Gone Home is a first-person “story exploration” game from indie game-maker The Fullbright Company. Where many games put you in the place of the soldier, the warrior, or the hero, Gone Home takes a different tack. In this game, you are the sister.

It’s 1995. You’ve returned from a year abroad to an eerily empty house. It’s pouring down rain. There’s a note on the door from your little sister, Sam—the first of many notes—telling you not to look for her. You push the door open. Where do you go from here?

The beauty of Gone Home is that the game doesn’t often tell you what to do next. There are no puzzles or monsters, only a few locked doors. You can interact with virtually any item in the house, including soda cans, tape players, your dad’s less-than-bestselling book series, and Sam’s letters. You don’t know what happened to your family, but the story becomes clearer as you encounter the items they’ve left behind.

If you’re interested in experiencing the story yourself, stop reading here. Spoilers ahead.

It turns out that your 17-year-old sister has been dealing with some rough issues while you’ve been gone. She’s been bullied at school. She’s dealing with depression and discovering her sexuality. She’s falling in love with a girl named Lonnie who’s got some issues of her own. It slowly comes to light that Sam has been lying, stealing, and sneaking out of the house; her relationship with Lonnie gets more and more serious, but when she confesses to your parents, they ground her and tell her it’s “just a phase.” Sam is totally in love, however, and refuses to back down.

Your parents aren’t doing so well either, it turns out. Dad is languishing in a dead-end music review job, and his book isn’t selling. He can’t seem to write anymore, despite his (grimly humorous) attempts. Mom might be having an affair with an engaged coworker…or perhaps it’s just wishful thinking. Either way, their marriage is on the rocks, and they don’t know what to do with Sam. Eventually you realize that they’ve gone on a marriage counseling retreat and won’t be back till tomorrow.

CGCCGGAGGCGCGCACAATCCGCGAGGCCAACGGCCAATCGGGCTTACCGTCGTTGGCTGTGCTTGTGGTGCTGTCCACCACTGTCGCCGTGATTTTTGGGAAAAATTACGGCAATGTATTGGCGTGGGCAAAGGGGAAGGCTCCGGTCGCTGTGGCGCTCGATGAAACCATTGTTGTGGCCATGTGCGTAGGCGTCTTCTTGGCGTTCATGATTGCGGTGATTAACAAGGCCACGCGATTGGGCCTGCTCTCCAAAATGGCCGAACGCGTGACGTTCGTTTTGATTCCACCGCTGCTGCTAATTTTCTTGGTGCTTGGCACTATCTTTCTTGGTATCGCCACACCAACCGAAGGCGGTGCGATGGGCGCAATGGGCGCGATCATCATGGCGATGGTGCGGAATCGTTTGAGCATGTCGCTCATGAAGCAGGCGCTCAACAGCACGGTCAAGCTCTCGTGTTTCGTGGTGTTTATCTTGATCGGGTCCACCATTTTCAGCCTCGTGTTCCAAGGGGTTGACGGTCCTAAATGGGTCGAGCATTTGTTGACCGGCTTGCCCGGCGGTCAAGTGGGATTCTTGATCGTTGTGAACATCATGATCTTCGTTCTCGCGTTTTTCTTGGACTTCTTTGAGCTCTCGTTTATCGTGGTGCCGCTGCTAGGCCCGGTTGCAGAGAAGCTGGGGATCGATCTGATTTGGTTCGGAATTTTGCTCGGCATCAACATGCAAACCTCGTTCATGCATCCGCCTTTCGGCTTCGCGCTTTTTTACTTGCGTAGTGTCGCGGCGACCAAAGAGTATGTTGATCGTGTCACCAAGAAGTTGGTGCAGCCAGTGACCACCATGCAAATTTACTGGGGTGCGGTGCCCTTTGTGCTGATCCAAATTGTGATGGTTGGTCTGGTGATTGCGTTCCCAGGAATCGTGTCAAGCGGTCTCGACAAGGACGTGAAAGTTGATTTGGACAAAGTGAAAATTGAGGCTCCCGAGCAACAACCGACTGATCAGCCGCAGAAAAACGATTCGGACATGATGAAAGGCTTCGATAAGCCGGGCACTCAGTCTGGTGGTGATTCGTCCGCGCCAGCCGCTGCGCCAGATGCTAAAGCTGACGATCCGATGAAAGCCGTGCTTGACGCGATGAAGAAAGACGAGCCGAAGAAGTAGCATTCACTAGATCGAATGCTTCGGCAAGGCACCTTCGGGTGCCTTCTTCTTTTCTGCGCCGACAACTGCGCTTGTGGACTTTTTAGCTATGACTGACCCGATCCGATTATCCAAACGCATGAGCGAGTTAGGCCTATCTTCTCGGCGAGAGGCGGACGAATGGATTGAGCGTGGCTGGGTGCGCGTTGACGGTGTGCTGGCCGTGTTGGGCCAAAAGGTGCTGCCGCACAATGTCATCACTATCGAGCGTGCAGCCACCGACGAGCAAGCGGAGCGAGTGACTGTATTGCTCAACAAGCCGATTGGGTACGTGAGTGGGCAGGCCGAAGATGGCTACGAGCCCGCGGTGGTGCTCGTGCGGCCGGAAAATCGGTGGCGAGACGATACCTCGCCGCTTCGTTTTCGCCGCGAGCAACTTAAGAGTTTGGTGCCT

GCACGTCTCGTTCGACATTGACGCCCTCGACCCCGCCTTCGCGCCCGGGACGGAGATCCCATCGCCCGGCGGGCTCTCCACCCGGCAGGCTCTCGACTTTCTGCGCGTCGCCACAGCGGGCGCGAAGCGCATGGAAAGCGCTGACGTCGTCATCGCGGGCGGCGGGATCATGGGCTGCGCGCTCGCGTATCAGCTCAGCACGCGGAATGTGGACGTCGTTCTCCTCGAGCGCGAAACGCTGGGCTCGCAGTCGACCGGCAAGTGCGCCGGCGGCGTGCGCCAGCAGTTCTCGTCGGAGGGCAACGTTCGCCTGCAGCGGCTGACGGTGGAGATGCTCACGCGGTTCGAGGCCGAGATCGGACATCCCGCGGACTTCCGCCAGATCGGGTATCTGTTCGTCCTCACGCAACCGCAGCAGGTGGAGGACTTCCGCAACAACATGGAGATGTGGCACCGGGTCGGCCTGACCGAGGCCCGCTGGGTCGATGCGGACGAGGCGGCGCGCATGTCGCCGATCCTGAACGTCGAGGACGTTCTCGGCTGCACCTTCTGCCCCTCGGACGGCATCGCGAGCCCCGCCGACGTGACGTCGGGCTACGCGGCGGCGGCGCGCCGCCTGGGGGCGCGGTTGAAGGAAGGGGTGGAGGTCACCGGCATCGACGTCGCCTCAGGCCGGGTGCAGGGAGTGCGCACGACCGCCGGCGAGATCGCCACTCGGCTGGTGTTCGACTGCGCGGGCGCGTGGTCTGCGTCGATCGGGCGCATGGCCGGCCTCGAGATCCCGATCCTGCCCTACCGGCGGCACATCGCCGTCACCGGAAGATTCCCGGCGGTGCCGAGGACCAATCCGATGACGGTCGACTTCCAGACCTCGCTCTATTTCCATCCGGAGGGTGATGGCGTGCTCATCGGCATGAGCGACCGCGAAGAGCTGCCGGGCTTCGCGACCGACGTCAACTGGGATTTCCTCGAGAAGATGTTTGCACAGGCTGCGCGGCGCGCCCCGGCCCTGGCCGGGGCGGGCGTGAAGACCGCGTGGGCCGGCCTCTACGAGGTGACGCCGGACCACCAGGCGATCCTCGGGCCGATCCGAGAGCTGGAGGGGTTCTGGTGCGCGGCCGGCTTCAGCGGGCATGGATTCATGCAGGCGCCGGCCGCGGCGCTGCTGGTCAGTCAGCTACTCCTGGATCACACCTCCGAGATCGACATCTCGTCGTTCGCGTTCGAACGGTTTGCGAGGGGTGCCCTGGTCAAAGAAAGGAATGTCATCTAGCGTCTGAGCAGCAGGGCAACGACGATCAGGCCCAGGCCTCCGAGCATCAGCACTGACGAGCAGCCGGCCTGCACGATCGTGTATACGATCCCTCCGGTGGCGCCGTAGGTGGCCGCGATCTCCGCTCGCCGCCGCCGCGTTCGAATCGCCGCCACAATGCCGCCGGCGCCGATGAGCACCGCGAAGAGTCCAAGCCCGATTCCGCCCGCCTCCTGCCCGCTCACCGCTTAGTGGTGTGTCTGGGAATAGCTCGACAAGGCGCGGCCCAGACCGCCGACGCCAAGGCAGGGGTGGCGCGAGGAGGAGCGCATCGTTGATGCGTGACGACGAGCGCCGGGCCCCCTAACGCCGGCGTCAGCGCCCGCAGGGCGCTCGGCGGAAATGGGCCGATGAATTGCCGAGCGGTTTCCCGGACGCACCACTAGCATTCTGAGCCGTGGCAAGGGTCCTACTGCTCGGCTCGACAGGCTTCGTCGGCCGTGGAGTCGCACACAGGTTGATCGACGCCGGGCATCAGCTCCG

At one point you find out that Lonnie is planning on joining the army after graduating high school. Sam is devastated, and her letters and tapes to her sister demonstrate the powerful emotions she’s going through: loss, heartbreak, and longing. It hurts you to know what she was going through without you, and as her letters become more and more distant, you start to worry. When you finally find the key to Sam’s attic dark room, you get even more worried.

We’re used to games that increase adrenaline because enemies are coming toward us. We’re used to having to complete a puzzle before the time runs out. We’re not used to games that make our hearts beat faster because we’re not sure if our little sister is okay.

Spoilers: Sam is just fine. It turns out she’s run away with Lonnie, who’s given up on the army. She doesn’t know when she’ll see her sister again, and she’s sorry she had to leave without saying goodbye.  But it’s safe to say that Gone Home is an adventure in empathy. For those of us who aren’t, or have never been, a teenage girl, the game does a remarkable job of illustrating the ups and downs of adolescence. Sam’s life is simultaneously banal and vivid. Personally, I found myself transported back to my own high school years, and although it wasn’t entirely comfortable for me, it certainly made an impact. I saw myself in Sam. But more importantly, I saw what my troubled teenage years might have looked like through my parents’ and siblings’ eyes.

Gone Home could be an invaluable resource for parents having trouble connecting with their kids. Not all teens are Sam, of course. She’s one girl with her own story. It’s the intensity of her emotions that make this game so powerful, however, and that intensity is something that many, many teenagers—and their families—must work through.

If your kids are teens themselves, the game could be cathartic. It’s always nice to hear that you’re not alone. If you’re considering playing it with your family, however, I highly suggest having a few talking points ready. Depression, sexuality, love, and loneliness weave a common thread throughout the story, and they are not dealt with lightly.

This article was written by

Keezy is a gamer, illustrator, and designer. Her background is in teaching and tutoring kids from ages 9 to 19, and she's led workshops for young women in STEM. She is also holds a certificate in teaching English. Her first memory of gaming is when her dad taught her to play the first Warcraft when she was five. You can find her at Key of Zee and on Twitter @KeezyBees.